Conditioned souls, beginning from BrahmÄ, who engineers the entire universe, down to the insignificant ant, are all creating, but none of them is independent of the Supreme Lord. The materialist wrongly thinks that there is no creator other than his own self. This is called mÄyÄ, or illusion. Because of his poor fund of knowledge, the materialist cannot see beyond the purview of his imperfect senses, and thus he thinks that matter automatically takes its own shape without the aid of a superior intelligence. This is refuted in this Åloka by ÅrÄ«la VyÄsadeva: âSince the complete whole or the Absolute Truth is the source of everything, nothing can be independent of the body of the Absolute Truth.â Whatever happens to the body quickly becomes known to the embodied. Similarly, the creation is the body of the absolute whole. Therefore, the Absolute knows everything directly and indirectly that happens in the creation.
In the Åruti-mantra, it is also stated that the absolute whole or Brahman is the ultimate source of everything. Everything emanates from Him, and everything is maintained by Him. And at the end, everything enters into Him. That is the law of nature. In the smá¹ti-mantra, the same is confirmed. It is said that the source from which everything emanates at the beginning of BrahmÄâs millennium, and the reservoir to which everything ultimately enters, is the Absolute Truth, or Brahman. Material scientists take it for granted that the ultimate source of the planetary system is the sun, but they are unable to explain the source of the sun. Herein, the ultimate source is explained. According to the Vedic literatures, BrahmÄ, who may be compared to the sun, is not the ultimate creator.
It is stated in this Åloka that BrahmÄ was taught Vedic knowledge by the Personality of Godhead. One may argue that BrahmÄ, being the original living being, could not be inspired because there was no other being living at that time. Herein it is stated that the Supreme Lord inspired the secondary creator, BrahmÄ, in order that BrahmÄ could carry out his creative functions. So, the supreme intelligence behind all creations is the Absolute Godhead, ÅrÄ« Ká¹á¹£á¹a. In Bhagavad-gÄ«tÄ, Lord ÅrÄ« Ká¹á¹£á¹a states that it is He only who superintends the creative energy, praká¹ti, which constitutes the totality of matter. Therefore, ÅrÄ« VyÄsadeva does not worship BrahmÄ, but the Supreme Lord, who guides BrahmÄ in his creative activities. In this Åloka, the particular words abhijÃ±aá¸¥ and svarÄá¹ are significant. These two words distinguish the Supreme Lord from all the other living entities. No other living entity is either abhijÃ±aá¸¥ or svarÄá¹. That is, no one is either fully cognizant or fully independent. Even BrahmÄ has to meditate upon the Supreme Lord in order to create. Then what to speak of great scientists like Einstein! The brains of such a scientist are certainly not the products of any human being. Scientists cannot manufacture such a brain, and what to speak of foolish atheists who defy the authority of the Lord? Even MÄyÄvÄdÄ« impersonalists who flatter themselves that they can become one with the Lord are neither abhijÃ±aá¸¥ nor svarÄá¹. Such impersonalists undergo severe austerities to acquire knowledge to become one with the Lord. But ultimately they become dependent on some rich disciple who supplies them with money to build monasteries and temples. Atheists like RÄvaá¹a or Hiraá¹yakaÅipu had to undergo severe penances before they could flout the authority of the Lord. But ultimately, they were rendered helpless and could not save themselves when the Lord appeared before them as cruel death. This is also the case with the modern atheists who also dare to flout the authority of the Lord. Such atheists will be dealt with similarly, for history repeats itself. Whenever men neglect the authority of the Lord, nature and her laws are there to penalize them. This is confirmed in Bhagavad-gÄ«tÄ (Bg. 4.7) in the well-known verse yadÄ yadÄ hi dharmasya glÄniá¸¥. âWhenever there is a decline of dharma and a rise of adharma, O Arjuna, then I incarnate Myself.â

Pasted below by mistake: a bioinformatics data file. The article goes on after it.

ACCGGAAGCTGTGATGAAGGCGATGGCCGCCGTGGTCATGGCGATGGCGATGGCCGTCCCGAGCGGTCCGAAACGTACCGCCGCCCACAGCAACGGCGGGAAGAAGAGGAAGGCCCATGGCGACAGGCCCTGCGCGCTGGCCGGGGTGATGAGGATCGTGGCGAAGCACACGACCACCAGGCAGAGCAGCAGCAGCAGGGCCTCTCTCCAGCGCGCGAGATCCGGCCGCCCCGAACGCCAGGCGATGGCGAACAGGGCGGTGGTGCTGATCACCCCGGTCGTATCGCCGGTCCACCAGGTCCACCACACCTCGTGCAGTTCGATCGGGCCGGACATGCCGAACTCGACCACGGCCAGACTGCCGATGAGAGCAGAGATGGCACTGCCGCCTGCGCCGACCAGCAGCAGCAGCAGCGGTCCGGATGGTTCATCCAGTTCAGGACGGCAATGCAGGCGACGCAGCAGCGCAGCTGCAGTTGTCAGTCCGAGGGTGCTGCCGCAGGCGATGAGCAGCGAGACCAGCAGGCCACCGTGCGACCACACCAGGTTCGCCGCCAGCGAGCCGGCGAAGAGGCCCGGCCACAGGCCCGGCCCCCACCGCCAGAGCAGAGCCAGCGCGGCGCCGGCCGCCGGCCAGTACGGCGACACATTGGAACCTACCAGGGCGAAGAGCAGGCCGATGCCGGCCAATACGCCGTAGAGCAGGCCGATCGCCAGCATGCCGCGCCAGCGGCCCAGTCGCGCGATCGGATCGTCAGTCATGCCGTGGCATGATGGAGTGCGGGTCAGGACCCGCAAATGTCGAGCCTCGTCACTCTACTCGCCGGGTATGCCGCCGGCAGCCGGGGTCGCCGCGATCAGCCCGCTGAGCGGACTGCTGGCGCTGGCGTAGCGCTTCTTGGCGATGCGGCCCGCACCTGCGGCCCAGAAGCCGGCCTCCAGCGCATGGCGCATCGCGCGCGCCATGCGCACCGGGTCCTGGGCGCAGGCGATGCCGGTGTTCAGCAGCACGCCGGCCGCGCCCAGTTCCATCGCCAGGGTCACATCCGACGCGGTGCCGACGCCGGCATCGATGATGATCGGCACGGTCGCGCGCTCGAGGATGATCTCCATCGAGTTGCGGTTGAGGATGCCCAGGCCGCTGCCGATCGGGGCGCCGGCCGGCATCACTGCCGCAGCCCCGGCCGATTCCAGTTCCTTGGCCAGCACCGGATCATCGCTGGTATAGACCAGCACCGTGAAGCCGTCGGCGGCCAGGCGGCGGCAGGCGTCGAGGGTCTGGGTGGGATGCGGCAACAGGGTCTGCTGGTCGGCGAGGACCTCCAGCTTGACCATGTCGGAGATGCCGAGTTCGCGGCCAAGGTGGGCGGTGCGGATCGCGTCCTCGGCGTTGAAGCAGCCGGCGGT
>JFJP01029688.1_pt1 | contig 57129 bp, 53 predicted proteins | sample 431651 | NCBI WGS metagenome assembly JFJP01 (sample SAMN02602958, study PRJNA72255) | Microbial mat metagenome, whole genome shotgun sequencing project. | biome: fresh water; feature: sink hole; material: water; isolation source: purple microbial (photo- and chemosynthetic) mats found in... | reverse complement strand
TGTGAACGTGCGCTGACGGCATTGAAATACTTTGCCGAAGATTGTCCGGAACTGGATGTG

That the Supreme Lord is all-perfect is confirmed in all Åruti-mantras. It is said in the Åruti-mantras that the all-perfect Lord threw a glance over matter and thus created all living beings. The living beings are parts and parcels of the Lord, and He impregnates the vast material creation with seeds of spiritual sparks, and thus the creative energies are set in motion to enact so many wonderful creations. An atheist may argue that God is no more expert than a watchmaker, but of course God is greater because He can create machines in duplicate male and female forms. The male and female forms of different types of machineries go on producing innumerable similar machines without Godâs further attention. If a man could manufacture such a set of machines that could produce other machines without his attention, then he could approach the intelligence of God. But that is not possible, for each machine has to be handled individually. Therefore, no one can create as well as God. Another name for God is asamordhva, which means that no one is equal to or greater than Him. Paraá¹ satyam, or the Supreme Truth, is He who has no equal or superior. This is confirmed in the Åruti-mantras. It is said that before the creation of the material universe there existed the Lord only, who is master of everyone. That Lord instructed BrahmÄ in Vedic knowledge. That Lord has to be obeyed in all respects. Anyone who wants to get rid of the material entanglement must surrender unto Him. This is also confirmed in Bhagavad-gÄ«tÄ.